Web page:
This guide to powerlifting vs bodybuilding should be a good starting point for those undecided about the pros and cons of each.
As an intermediate lifter your specificity typically increases and your training will become more geared towards the core lifts. As a general rule, around 60-80% of your time in the gym should be spent training the core lifts or extremely close variations of them.
To increase your bench press, this means you’d need to improve your pressing strength and the antagonistic muscle groups that go with it:
- Chest pressing strength: Bench press, dumbbell bench press, wide-grip bench press
- Tricep strength: Close grip bench press, skull crushers and tricep pulldowns
- Upper back muscles: Pull-up variations, lat pull-downs, rows
- Shoulders: Lateral raises, shrugs, in front and behind the neck presses
A strong bench presser must have:
- Power off the chest (pressing variations)
- A strong lockout (tricep strength)
- Strong antagonistic muscle groups (upper back and shoulders) for tightness and injury prevention
Without power off the chest, you won’t be able to generate enough velocity to move significant weight at all. A poor lockout means you can’t finish the top of the lift off. Weak antagonistic muscle groups equate too:
- A lack of tightness throughout the lift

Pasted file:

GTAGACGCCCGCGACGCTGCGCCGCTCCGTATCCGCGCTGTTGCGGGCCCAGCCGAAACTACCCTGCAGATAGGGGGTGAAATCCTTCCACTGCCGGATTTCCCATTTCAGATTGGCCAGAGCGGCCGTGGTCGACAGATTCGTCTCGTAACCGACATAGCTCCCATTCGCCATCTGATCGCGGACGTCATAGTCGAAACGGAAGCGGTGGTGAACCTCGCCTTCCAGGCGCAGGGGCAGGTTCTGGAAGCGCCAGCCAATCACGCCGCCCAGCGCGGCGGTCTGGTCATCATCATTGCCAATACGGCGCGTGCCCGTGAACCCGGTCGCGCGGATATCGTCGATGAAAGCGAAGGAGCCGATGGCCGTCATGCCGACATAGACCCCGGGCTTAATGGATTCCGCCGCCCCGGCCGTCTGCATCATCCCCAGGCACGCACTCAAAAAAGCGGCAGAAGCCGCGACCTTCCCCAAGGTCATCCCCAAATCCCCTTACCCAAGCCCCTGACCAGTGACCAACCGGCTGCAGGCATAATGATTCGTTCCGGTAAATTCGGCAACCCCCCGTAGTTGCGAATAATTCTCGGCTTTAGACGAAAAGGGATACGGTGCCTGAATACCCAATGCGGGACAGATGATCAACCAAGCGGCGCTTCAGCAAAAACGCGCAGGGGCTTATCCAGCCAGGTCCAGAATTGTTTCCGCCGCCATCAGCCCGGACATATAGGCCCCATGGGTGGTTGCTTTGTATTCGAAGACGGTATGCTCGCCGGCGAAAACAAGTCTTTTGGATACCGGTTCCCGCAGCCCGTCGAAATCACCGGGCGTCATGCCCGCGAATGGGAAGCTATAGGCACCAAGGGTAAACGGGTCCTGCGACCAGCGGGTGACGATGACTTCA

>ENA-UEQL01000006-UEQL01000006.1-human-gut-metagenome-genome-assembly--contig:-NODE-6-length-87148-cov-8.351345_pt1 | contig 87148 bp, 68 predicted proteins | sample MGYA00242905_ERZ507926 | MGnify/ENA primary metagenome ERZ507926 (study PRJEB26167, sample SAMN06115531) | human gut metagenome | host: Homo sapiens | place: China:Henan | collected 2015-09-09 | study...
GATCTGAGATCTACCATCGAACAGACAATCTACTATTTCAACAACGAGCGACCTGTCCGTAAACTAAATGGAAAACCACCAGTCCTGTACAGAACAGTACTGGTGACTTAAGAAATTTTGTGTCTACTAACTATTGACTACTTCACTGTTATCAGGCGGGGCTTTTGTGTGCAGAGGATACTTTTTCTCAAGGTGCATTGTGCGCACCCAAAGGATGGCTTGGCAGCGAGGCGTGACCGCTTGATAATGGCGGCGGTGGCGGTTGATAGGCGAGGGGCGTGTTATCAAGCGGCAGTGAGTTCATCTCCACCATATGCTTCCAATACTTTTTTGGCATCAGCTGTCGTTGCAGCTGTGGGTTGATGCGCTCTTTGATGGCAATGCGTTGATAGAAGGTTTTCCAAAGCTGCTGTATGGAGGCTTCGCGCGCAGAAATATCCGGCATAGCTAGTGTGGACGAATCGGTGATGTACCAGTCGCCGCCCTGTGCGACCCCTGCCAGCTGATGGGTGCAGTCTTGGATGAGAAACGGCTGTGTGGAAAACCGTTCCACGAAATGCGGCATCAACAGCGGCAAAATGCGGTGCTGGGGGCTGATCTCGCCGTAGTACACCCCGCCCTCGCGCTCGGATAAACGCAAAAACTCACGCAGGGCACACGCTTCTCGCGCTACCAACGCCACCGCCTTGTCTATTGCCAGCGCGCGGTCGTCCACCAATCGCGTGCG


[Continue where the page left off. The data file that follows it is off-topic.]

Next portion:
- Increased risk of injury
These are all essential components of a strong bench press.
How to Increase your Bench Press for Beginners?
As mentioned above beginners need significant GPP for long-term success in any lifting / sporting career. But this is the easy part:
Beginners improve on a form of linear periodisation. This means that all you need to do is increase weight on the bar by a small amount week by week. Your reps can largely stay the same as your body will become accustomed to the training relatively quickly and there shouldn’t be any danger of overtraining with light weights and low-medium intensity training.
So as a beginner, you want to use lots of bench press variations and train the muscle group frequently. I’d suggest an 8 week program that has you working chest to some degree 3 days per week:
|Incline Dumbbell Bench Press||4||12-15|
|Wide Grip Pull-Ups||4||8-10|
|Incline Bench Press||4||8-10|
|Behind the Neck Press||4||10-12|
|Dumbbell Chest Press||4||10-12|
|Incline Chest Flies||4||12-15|